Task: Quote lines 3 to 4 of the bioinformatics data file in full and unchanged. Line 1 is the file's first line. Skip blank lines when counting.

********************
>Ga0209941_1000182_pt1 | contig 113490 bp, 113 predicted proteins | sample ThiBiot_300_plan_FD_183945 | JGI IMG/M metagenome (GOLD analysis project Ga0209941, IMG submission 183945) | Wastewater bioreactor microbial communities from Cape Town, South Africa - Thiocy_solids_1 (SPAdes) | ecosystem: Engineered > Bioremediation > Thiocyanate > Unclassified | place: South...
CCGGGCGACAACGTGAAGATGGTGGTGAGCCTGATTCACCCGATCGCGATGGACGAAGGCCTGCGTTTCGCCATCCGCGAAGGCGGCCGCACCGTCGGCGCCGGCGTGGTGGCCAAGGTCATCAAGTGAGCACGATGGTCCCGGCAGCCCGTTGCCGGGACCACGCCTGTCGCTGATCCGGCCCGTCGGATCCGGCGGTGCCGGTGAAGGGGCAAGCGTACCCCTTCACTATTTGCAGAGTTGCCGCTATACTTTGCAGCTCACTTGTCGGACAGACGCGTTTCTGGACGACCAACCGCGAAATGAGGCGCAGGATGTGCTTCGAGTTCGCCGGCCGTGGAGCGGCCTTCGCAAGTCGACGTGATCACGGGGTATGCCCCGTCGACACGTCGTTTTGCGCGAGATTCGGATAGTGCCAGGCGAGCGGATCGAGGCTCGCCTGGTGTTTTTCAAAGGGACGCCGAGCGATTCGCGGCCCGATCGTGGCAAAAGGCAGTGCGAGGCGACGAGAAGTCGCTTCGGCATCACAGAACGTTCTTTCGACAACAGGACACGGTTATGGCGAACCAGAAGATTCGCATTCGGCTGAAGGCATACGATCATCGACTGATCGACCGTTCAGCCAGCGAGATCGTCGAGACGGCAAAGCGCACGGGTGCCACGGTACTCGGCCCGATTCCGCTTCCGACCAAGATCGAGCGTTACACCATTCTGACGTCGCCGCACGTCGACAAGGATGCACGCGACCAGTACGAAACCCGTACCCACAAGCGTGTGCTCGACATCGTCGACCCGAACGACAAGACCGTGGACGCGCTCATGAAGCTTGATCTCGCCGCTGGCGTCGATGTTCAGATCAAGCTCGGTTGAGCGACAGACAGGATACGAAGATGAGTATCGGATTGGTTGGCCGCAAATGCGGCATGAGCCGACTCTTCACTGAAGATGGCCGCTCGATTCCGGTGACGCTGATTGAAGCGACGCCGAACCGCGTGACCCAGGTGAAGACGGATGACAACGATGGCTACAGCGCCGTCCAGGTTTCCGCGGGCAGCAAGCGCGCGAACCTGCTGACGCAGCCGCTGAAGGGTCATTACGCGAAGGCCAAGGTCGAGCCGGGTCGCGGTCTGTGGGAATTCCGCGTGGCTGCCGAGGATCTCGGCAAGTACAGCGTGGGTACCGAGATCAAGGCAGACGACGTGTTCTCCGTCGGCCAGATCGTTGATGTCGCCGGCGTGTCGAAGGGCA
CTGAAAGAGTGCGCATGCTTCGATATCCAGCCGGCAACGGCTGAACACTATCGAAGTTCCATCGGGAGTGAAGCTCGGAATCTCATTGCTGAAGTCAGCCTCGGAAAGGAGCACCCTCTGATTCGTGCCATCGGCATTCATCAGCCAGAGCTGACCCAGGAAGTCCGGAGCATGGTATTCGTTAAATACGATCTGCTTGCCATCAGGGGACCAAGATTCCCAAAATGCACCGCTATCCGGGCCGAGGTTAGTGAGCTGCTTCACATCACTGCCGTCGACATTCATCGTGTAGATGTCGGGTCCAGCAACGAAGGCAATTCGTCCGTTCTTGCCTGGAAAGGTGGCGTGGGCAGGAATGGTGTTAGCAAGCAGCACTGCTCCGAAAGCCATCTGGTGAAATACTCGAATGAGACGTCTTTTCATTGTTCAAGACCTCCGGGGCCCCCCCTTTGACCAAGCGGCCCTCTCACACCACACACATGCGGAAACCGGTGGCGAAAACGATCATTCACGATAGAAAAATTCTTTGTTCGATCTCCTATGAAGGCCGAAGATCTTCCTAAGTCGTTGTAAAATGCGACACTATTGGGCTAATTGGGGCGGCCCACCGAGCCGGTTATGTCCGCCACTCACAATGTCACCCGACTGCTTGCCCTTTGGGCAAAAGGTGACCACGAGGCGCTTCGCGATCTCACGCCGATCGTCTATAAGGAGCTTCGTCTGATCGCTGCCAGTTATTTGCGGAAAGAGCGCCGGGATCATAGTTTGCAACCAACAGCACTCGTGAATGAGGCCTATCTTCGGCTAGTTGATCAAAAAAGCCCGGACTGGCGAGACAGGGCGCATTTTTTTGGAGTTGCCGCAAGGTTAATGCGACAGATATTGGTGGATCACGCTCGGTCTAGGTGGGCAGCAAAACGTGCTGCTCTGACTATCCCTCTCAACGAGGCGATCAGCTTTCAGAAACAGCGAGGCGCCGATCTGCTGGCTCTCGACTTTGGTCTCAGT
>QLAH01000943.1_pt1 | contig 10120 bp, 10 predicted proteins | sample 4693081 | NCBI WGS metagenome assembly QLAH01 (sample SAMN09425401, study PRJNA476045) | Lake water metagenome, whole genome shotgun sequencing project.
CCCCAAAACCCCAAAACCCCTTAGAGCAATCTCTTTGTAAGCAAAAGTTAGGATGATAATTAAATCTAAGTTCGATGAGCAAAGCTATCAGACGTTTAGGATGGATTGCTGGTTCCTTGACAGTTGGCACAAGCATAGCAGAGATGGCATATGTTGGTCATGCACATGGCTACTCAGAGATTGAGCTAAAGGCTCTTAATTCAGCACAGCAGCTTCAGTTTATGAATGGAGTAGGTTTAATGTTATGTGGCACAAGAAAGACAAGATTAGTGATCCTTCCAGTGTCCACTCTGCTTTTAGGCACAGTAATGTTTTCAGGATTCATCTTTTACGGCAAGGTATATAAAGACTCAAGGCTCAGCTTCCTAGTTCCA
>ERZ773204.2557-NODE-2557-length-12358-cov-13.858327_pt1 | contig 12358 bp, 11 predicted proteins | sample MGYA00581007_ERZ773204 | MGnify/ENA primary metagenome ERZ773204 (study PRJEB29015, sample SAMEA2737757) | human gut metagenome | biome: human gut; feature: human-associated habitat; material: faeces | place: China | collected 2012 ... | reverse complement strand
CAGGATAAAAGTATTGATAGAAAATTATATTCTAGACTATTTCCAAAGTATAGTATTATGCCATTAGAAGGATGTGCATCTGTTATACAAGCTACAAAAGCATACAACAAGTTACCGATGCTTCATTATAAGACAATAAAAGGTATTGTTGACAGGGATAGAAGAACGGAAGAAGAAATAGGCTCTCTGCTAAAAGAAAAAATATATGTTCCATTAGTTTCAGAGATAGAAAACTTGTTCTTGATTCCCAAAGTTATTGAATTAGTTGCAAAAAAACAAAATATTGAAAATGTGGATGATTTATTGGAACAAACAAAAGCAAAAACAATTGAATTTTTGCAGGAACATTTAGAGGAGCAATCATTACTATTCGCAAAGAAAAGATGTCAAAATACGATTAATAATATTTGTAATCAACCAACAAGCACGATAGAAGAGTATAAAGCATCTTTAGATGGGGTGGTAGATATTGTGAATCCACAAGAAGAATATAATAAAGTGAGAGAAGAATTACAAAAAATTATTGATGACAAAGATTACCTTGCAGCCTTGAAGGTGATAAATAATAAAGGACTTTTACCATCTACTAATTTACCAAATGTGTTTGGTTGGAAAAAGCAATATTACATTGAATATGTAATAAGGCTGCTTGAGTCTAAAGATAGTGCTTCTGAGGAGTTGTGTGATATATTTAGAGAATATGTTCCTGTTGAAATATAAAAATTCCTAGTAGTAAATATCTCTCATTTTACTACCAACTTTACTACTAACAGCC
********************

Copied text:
CTGAAAGAGTGCGCATGCTTCGATATCCAGCCGGCAACGGCTGAACACTATCGAAGTTCCATCGGGAGTGAAGCTCGGAATCTCATTGCTGAAGTCAGCCTCGGAAAGGAGCACCCTCTGATTCGTGCCATCGGCATTCATCAGCCAGAGCTGACCCAGGAAGTCCGGAGCATGGTATTCGTTAAATACGATCTGCTTGCCATCAGGGGACCAAGATTCCCAAAATGCACCGCTATCCGGGCCGAGGTTAGTGAGCTGCTTCACATCACTGCCGTCGACATTCATCGTGTAGATGTCGGGTCCAGCAACGAAGGCAATTCGTCCGTTCTTGCCTGGAAAGGTGGCGTGGGCAGGAATGGTGTTAGCAAGCAGCACTGCTCCGAAAGCCATCTGGTGAAATACTCGAATGAGACGTCTTTTCATTGTTCAAGACCTCCGGGGCCCCCCCTTTGACCAAGCGGCCCTCTCACACCACACACATGCGGAAACCGGTGGCGAAAACGATCATTCACGATAGAAAAATTCTTTGTTCGATCTCCTATGAAGGCCGAAGATCTTCCTAAGTCGTTGTAAAATGCGACACTATTGGGCTAATTGGGGCGGCCCACCGAGCCGGTTATGTCCGCCACTCACAATGTCACCCGACTGCTTGCCCTTTGGGCAAAAGGTGACCACGAGGCGCTTCGCGATCTCACGCCGATCGTCTATAAGGAGCTTCGTCTGATCGCTGCCAGTTATTTGCGGAAAGAGCGCCGGGATCATAGTTTGCAACCAACAGCACTCGTGAATGAGGCCTATCTTCGGCTAGTTGATCAAAAAAGCCCGGACTGGCGAGACAGGGCGCATTTTTTTGGAGTTGCCGCAAGGTTAATGCGACAGATATTGGTGGATCACGCTCGGTCTAGGTGGGCAGCAAAACGTGCTGCTCTGACTATCCCTCTCAACGAGGCGATCAGCTTTCAGAAACAGCGAGGCGCCGATCTGCTGGCTCTCGACTTTGGTCTCAGT
>QLAH01000943.1_pt1 | contig 10120 bp, 10 predicted proteins | sample 4693081 | NCBI WGS metagenome assembly QLAH01 (sample SAMN09425401, study PRJNA476045) | Lake water metagenome, whole genome shotgun sequencing project.